Julian Zelizer says it's not crazy to think Mitt Romney would be able to end up at the top of the GOP ticket in 2016
August 25, 2014 -- Updated 2052 GMT (0452 HKT)
Roxanne Jones and her girlfriends would cheer from the sidelines for the boys playing Little League. But they really wanted to play. Now Mo'ne Davis shows the world that girls really can throw.
August 25, 2014 -- Updated 1629 GMT (0029 HKT)
Peter Bergen and Emily Schneider say a YouTube video apparently posted by ISIS seems to show that the group has a surveillance drone, highlighting a new reality: Terrorist groups have technology once only used by states
August 25, 2014 -- Updated 2104 GMT (0504 HKT)
Kimberly Norwood is a black mom who lives in an affluent neighborhood not far from Ferguson, but she has the same fears for her children as people in that troubled town do
August 22, 2014 -- Updated 2145 GMT (0545 HKT)
It apparently has worked for France, say Peter Bergen and Emily Schneider, but carries uncomfortable risks. When it comes to kidnappings, nations face grim options.
August 26, 2014 -- Updated 1727 GMT (0127 HKT)
John Bare says the Ice Bucket Challenge signals a new kind of activism and peer-to-peer fund-raising.
August 22, 2014 -- Updated 1231 GMT (2031 HKT)
James Dawes says calling ISIS evil over and over again could very well make it harder to stop them.
August 24, 2014 -- Updated 0105 GMT (0905 HKT)
As the inquiry into the shooting of Michael Brown continues, critics question the prosecutor's impartiality.
August 22, 2014 -- Updated 2247 GMT (0647 HKT)
Newt Gingrich says it's troubling that a vicious group like ISIS can recruit so many young men from Britain.
August 21, 2014 -- Updated 1450 GMT (2250 HKT)
David Weinberger says Twitter and other social networks have been vested with a responsibility, and a trust, they did not ask for.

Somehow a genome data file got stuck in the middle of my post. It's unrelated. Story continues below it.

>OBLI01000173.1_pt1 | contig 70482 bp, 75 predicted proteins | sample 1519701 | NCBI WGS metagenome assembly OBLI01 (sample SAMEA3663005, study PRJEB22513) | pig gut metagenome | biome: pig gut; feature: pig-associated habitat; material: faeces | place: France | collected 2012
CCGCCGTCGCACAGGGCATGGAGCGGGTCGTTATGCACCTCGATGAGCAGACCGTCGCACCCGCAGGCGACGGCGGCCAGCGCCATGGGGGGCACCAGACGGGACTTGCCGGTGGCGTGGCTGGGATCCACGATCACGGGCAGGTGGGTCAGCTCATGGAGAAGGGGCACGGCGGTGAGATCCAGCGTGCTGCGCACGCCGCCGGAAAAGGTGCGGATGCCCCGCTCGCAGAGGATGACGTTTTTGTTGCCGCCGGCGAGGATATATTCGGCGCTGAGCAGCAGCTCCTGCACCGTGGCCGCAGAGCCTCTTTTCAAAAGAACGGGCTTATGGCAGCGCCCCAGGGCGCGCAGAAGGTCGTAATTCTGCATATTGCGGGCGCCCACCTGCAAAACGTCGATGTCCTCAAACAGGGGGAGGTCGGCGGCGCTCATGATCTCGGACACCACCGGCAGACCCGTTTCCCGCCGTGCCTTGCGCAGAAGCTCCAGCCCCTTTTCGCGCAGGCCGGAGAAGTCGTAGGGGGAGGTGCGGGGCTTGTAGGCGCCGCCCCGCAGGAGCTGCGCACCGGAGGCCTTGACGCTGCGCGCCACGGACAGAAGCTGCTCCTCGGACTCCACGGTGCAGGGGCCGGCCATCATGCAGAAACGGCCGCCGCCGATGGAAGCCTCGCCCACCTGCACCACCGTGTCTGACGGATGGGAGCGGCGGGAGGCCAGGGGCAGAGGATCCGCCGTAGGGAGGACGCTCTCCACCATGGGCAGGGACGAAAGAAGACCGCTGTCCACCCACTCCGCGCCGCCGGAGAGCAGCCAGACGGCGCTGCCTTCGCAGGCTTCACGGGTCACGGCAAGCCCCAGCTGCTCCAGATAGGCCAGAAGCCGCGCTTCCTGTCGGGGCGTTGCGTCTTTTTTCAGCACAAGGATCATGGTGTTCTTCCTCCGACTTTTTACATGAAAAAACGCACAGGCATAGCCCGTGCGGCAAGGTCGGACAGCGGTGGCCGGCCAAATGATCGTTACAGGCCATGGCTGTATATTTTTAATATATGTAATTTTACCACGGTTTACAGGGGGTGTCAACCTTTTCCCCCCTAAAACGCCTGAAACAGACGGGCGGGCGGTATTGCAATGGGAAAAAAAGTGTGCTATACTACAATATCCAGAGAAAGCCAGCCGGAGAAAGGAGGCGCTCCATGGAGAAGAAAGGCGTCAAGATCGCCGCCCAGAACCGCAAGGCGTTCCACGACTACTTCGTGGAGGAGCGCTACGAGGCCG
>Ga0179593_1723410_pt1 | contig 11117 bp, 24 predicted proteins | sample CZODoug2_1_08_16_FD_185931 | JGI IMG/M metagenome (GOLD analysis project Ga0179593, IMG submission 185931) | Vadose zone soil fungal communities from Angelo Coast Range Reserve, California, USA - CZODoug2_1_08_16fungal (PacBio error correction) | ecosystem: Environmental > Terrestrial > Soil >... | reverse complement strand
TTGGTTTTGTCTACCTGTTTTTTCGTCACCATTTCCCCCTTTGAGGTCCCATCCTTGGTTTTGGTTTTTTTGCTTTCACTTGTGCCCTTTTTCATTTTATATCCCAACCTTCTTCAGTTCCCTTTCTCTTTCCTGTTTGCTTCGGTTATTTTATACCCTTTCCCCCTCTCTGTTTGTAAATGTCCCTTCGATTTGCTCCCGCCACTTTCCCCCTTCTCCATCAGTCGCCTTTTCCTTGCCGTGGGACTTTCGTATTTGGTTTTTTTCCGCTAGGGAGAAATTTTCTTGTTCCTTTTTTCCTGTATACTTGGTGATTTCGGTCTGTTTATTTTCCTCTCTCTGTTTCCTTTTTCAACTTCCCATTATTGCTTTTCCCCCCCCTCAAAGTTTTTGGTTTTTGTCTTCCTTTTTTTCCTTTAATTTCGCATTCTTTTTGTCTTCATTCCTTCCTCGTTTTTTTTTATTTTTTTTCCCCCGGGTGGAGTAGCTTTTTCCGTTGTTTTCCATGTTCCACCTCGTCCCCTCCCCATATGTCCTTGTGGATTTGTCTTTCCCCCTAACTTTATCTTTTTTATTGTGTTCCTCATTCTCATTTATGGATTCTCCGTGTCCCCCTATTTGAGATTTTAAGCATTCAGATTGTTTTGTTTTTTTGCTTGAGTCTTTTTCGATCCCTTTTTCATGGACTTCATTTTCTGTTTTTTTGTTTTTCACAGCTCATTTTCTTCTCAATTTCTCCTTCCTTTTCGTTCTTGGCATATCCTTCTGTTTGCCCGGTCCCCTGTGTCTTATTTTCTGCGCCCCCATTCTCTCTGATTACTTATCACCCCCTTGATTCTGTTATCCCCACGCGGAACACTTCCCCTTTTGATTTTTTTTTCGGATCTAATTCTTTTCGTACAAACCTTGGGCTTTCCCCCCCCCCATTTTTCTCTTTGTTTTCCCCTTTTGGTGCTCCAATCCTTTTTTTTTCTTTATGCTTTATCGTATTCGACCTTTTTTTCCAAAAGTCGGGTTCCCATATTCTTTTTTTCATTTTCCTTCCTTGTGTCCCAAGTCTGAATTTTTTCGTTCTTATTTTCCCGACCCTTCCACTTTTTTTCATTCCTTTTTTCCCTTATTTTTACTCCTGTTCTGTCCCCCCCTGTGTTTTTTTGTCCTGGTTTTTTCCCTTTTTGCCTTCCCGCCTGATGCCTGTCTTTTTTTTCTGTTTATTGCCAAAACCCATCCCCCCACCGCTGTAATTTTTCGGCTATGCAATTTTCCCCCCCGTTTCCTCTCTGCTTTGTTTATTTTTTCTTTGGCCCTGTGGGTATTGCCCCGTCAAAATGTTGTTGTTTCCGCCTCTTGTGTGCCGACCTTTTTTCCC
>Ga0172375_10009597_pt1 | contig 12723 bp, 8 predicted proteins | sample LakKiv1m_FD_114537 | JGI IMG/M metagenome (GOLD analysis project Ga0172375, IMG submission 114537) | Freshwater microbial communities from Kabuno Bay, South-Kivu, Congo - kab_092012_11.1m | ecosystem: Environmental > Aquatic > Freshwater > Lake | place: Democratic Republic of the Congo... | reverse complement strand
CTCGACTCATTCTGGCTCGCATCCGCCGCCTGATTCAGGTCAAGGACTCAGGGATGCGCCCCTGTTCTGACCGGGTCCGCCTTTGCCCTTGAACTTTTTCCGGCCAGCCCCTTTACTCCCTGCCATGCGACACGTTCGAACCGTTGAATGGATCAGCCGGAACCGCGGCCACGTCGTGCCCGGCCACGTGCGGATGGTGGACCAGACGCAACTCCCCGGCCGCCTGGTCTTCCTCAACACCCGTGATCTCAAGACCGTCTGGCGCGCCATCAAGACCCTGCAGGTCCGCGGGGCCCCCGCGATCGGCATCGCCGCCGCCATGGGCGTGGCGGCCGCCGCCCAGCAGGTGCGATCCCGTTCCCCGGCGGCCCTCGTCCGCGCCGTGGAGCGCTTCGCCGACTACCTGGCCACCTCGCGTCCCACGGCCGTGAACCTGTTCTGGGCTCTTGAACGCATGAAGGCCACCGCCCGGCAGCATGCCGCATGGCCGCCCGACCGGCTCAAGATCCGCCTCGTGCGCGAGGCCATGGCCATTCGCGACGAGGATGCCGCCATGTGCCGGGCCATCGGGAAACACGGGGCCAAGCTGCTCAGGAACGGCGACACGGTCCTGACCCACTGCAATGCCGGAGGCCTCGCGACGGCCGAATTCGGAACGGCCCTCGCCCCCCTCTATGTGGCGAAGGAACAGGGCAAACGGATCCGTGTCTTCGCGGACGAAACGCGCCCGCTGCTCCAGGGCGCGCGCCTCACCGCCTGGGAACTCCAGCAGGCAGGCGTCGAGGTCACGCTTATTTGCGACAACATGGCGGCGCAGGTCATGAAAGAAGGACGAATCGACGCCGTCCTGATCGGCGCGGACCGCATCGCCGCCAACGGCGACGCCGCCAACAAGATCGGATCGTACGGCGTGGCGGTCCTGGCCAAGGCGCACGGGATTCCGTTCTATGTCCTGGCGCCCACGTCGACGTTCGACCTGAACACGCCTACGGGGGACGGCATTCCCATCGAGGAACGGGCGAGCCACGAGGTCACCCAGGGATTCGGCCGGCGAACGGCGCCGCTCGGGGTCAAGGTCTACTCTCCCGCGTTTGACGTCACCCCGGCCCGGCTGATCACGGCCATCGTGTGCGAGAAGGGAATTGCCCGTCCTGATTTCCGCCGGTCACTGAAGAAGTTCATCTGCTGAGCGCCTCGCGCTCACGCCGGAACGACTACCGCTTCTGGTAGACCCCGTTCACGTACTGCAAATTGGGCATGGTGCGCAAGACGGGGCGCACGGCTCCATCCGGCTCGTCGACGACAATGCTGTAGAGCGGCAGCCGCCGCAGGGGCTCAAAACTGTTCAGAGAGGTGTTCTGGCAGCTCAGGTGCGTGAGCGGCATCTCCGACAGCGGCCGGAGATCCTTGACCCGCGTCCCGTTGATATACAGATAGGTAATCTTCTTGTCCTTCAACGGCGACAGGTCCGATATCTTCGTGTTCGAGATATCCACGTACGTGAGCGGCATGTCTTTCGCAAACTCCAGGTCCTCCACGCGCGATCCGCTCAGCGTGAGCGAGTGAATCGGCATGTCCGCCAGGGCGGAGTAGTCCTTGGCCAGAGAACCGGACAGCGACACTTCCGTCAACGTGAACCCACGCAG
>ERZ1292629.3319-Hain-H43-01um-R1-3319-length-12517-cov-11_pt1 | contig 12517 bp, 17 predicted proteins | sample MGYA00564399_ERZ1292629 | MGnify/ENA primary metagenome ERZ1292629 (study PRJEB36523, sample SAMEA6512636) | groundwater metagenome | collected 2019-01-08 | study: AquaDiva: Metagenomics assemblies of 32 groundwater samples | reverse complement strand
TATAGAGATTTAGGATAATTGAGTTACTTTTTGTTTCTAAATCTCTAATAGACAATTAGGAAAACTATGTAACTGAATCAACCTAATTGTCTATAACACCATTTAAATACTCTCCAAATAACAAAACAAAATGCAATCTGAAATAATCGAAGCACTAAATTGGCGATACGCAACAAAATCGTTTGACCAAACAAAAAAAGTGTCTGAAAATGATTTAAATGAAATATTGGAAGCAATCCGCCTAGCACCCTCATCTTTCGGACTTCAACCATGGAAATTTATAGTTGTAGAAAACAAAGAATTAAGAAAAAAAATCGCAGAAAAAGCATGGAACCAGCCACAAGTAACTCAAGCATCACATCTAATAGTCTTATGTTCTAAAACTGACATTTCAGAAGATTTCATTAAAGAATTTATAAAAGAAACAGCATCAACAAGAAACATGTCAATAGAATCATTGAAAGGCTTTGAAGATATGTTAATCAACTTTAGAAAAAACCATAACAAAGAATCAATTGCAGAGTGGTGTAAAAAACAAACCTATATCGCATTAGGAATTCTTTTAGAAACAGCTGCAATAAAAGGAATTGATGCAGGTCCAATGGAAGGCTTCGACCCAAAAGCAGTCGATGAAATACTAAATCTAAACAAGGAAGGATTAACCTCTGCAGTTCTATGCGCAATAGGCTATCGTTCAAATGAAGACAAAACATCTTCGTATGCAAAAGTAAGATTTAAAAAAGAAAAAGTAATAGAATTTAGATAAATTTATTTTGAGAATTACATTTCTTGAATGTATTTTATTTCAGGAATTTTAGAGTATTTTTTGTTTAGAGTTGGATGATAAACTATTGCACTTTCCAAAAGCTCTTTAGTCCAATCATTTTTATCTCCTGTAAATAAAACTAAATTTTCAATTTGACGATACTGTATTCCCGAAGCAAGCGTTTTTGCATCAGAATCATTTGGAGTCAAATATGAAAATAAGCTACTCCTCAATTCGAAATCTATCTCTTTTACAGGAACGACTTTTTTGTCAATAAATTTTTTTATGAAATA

August 22, 2014 -- Updated 1103 GMT (1903 HKT)
John Inazu says the slogan "We are Ferguson" is meant to express empathy and solidarity. It's not true: Not all of us live in those circumstances. But we all made them.
August 22, 2014 -- Updated 1223 GMT (2023 HKT)
Retired Lt. Gen. Mark Hertling says he learned that the territory ISIS wants to control is amazingly complex.
August 20, 2014 -- Updated 1951 GMT (0351 HKT)
Cerue Garlo says Liberia is desperate for help amid a Ebola outbreak that has touched every aspect of life.
August 21, 2014 -- Updated 1742 GMT (0142 HKT)
Eric Liu says Republicans who want to restrict voting may win now, but the party will suffer in the long term.
August 21, 2014 -- Updated 1538 GMT (2338 HKT)
Jay Parini: Jesus, Pope and now researchers agree: Wealth decreases our ability to sympathize with the poor.
August 21, 2014 -- Updated 1200 GMT (2000 HKT)
Judy Melinek offers a medical examiner's perspective on what happens when police kill people like Michael Brown.
August 19, 2014 -- Updated 2203 GMT (0603 HKT)
It used to be billy clubs, fire hoses and snarling German shepherds. Now it's armored personnel carriers and flash-bang grenades, writes Kara Dansky.
August 20, 2014 -- Updated 1727 GMT (0127 HKT)
Maria Haberfeld: People who are unfamiliar with police work can reasonably ask, why was an unarmed man shot so many times, and why was deadly force used at all?
ADVERTISEMENT